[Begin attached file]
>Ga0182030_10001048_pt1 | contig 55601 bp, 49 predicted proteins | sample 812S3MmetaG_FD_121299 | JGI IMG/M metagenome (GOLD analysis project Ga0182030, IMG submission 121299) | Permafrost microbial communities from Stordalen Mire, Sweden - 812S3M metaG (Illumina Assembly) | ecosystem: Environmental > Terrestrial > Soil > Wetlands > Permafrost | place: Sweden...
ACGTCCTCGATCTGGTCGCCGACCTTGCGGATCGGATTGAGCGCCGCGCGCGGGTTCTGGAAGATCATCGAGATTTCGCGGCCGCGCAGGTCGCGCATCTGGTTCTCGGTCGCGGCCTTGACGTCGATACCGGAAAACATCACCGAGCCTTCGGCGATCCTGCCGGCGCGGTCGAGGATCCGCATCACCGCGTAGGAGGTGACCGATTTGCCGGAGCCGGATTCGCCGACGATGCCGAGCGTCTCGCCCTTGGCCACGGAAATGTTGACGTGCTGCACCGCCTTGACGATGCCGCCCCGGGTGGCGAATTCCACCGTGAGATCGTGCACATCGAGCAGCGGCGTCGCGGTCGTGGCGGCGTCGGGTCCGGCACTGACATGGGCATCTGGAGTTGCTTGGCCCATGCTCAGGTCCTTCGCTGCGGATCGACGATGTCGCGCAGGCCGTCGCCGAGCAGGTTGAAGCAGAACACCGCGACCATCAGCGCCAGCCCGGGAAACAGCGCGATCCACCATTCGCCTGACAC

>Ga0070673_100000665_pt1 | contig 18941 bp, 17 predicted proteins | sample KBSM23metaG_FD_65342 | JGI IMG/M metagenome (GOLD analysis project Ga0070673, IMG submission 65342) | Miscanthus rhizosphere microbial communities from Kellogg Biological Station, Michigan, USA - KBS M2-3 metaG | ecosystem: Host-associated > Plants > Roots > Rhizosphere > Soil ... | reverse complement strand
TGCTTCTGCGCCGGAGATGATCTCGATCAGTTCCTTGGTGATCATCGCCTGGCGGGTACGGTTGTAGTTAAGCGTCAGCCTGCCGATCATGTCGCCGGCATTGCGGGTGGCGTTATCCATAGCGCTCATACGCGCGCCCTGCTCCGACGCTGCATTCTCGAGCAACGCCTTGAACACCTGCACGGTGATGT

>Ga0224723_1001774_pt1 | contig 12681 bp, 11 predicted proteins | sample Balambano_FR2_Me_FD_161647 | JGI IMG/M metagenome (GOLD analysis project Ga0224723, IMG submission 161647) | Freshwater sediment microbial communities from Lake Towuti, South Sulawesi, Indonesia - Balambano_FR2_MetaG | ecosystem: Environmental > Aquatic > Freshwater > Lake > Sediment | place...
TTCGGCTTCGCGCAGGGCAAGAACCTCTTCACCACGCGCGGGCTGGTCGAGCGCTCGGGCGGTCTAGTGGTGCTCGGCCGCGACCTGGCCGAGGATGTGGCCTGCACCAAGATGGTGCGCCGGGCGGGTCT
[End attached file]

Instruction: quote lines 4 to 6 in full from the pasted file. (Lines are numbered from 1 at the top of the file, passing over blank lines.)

TGCTTCTGCGCCGGAGATGATCTCGATCAGTTCCTTGGTGATCATCGCCTGGCGGGTACGGTTGTAGTTAAGCGTCAGCCTGCCGATCATGTCGCCGGCATTGCGGGTGGCGTTATCCATAGCGCTCATACGCGCGCCCTGCTCCGACGCTGCATTCTCGAGCAACGCCTTGAACACCTGCACGGTGATGT

>Ga0224723_1001774_pt1 | contig 12681 bp, 11 predicted proteins | sample Balambano_FR2_Me_FD_161647 | JGI IMG/M metagenome (GOLD analysis project Ga0224723, IMG submission 161647) | Freshwater sediment microbial communities from Lake Towuti, South Sulawesi, Indonesia - Balambano_FR2_MetaG | ecosystem: Environmental > Aquatic > Freshwater > Lake > Sediment | place...
TTCGGCTTCGCGCAGGGCAAGAACCTCTTCACCACGCGCGGGCTGGTCGAGCGCTCGGGCGGTCTAGTGGTGCTCGGCCGCGACCTGGCCGAGGATGTGGCCTGCACCAAGATGGTGCGCCGGGCGGGTCT